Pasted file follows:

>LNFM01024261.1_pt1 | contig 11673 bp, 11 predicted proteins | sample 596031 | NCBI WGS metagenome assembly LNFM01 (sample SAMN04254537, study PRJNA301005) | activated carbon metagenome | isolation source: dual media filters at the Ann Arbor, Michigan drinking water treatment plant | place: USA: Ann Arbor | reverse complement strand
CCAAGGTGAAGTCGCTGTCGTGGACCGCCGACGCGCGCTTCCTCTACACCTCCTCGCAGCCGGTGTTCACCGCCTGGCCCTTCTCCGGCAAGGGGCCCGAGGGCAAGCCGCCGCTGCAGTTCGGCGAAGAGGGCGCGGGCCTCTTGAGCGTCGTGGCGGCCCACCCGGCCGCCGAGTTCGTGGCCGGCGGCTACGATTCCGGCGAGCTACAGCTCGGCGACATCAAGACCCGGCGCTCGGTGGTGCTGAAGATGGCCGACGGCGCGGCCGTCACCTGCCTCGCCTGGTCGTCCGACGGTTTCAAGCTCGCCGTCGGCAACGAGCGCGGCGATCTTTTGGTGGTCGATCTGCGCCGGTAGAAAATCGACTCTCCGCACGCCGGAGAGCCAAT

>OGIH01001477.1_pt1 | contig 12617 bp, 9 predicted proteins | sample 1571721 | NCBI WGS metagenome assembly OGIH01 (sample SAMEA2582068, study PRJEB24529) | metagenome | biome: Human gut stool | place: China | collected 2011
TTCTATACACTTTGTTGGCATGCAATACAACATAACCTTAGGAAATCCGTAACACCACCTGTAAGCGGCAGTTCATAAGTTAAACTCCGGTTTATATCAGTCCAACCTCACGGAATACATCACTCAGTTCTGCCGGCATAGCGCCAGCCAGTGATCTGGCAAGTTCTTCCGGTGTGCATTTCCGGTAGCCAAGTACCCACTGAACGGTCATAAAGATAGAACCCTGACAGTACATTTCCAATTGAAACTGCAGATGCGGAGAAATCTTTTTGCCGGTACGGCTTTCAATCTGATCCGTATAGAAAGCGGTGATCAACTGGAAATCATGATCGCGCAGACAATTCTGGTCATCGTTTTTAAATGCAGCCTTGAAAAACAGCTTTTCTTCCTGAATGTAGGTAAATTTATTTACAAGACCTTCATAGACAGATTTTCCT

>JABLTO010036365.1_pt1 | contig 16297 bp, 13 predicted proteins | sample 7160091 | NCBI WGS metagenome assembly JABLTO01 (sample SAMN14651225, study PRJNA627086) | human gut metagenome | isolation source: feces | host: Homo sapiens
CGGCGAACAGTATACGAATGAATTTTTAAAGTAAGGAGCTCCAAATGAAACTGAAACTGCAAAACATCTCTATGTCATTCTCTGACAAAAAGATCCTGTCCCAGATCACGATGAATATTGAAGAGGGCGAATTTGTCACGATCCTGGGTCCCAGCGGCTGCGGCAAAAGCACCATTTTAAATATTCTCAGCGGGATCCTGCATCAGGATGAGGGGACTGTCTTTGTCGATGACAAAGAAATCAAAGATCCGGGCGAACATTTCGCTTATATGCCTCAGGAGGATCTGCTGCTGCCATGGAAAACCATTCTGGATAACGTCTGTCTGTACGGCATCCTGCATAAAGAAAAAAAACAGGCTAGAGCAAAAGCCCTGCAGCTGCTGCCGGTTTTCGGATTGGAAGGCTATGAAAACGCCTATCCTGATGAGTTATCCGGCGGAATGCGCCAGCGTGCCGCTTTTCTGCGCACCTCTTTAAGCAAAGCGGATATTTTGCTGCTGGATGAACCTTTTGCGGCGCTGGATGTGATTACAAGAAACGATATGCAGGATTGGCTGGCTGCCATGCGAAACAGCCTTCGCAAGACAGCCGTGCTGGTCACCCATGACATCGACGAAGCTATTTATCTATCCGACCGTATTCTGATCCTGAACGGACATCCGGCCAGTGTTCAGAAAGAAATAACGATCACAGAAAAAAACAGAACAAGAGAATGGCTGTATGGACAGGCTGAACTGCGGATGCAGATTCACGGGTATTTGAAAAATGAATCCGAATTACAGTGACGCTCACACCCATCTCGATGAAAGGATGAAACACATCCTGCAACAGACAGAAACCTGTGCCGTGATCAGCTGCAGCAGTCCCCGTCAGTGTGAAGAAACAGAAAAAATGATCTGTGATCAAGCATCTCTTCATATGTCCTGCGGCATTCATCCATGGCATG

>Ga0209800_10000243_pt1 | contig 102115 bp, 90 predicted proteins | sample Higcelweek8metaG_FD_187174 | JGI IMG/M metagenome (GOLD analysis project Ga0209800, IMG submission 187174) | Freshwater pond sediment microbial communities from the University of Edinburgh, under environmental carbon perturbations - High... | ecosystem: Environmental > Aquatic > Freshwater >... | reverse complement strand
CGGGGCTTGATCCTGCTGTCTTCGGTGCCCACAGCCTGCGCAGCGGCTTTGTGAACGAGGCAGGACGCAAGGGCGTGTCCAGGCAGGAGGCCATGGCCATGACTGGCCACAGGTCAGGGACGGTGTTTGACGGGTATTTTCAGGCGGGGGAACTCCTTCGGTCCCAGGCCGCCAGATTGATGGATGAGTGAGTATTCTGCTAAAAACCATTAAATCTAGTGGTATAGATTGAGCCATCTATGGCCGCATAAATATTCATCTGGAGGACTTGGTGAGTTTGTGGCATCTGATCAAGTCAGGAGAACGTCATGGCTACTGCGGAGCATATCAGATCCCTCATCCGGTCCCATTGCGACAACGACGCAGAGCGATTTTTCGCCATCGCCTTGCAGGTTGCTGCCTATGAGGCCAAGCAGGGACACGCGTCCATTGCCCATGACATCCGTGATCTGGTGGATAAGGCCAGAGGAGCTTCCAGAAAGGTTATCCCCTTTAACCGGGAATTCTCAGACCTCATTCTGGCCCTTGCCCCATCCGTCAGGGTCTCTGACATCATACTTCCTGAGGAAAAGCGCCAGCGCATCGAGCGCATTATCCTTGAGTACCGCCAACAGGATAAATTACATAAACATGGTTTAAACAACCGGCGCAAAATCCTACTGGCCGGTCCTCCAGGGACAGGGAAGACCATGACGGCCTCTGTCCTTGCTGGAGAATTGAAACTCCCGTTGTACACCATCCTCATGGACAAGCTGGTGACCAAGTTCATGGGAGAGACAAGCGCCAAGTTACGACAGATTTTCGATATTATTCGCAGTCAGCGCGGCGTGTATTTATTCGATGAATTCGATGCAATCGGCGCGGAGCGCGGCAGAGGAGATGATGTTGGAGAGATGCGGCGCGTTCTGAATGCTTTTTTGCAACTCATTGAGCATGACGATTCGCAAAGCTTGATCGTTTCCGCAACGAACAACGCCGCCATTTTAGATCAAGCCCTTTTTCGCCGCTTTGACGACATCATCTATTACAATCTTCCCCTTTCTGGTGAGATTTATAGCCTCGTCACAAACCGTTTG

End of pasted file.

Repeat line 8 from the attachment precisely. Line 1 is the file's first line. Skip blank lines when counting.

CGGGGCTTGATCCTGCTGTCTTCGGTGCCCACAGCCTGCGCAGCGGCTTTGTGAACGAGGCAGGACGCAAGGGCGTGTCCAGGCAGGAGGCCATGGCCATGACTGGCCACAGGTCAGGGACGGTGTTTGACGGGTATTTTCAGGCGGGGGAACTCCTTCGGTCCCAGGCCGCCAGATTGATGGATGAGTGAGTATTCTGCTAAAAACCATTAAATCTAGTGGTATAGATTGAGCCATCTATGGCCGCATAAATATTCATCTGGAGGACTTGGTGAGTTTGTGGCATCTGATCAAGTCAGGAGAACGTCATGGCTACTGCGGAGCATATCAGATCCCTCATCCGGTCCCATTGCGACAACGACGCAGAGCGATTTTTCGCCATCGCCTTGCAGGTTGCTGCCTATGAGGCCAAGCAGGGACACGCGTCCATTGCCCATGACATCCGTGATCTGGTGGATAAGGCCAGAGGAGCTTCCAGAAAGGTTATCCCCTTTAACCGGGAATTCTCAGACCTCATTCTGGCCCTTGCCCCATCCGTCAGGGTCTCTGACATCATACTTCCTGAGGAAAAGCGCCAGCGCATCGAGCGCATTATCCTTGAGTACCGCCAACAGGATAAATTACATAAACATGGTTTAAACAACCGGCGCAAAATCCTACTGGCCGGTCCTCCAGGGACAGGGAAGACCATGACGGCCTCTGTCCTTGCTGGAGAATTGAAACTCCCGTTGTACACCATCCTCATGGACAAGCTGGTGACCAAGTTCATGGGAGAGACAAGCGCCAAGTTACGACAGATTTTCGATATTATTCGCAGTCAGCGCGGCGTGTATTTATTCGATGAATTCGATGCAATCGGCGCGGAGCGCGGCAGAGGAGATGATGTTGGAGAGATGCGGCGCGTTCTGAATGCTTTTTTGCAACTCATTGAGCATGACGATTCGCAAAGCTTGATCGTTTCCGCAACGAACAACGCCGCCATTTTAGATCAAGCCCTTTTTCGCCGCTTTGACGACATCATCTATTACAATCTTCCCCTTTCTGGTGAGATTTATAGCCTCGTCACAAACCGTTTG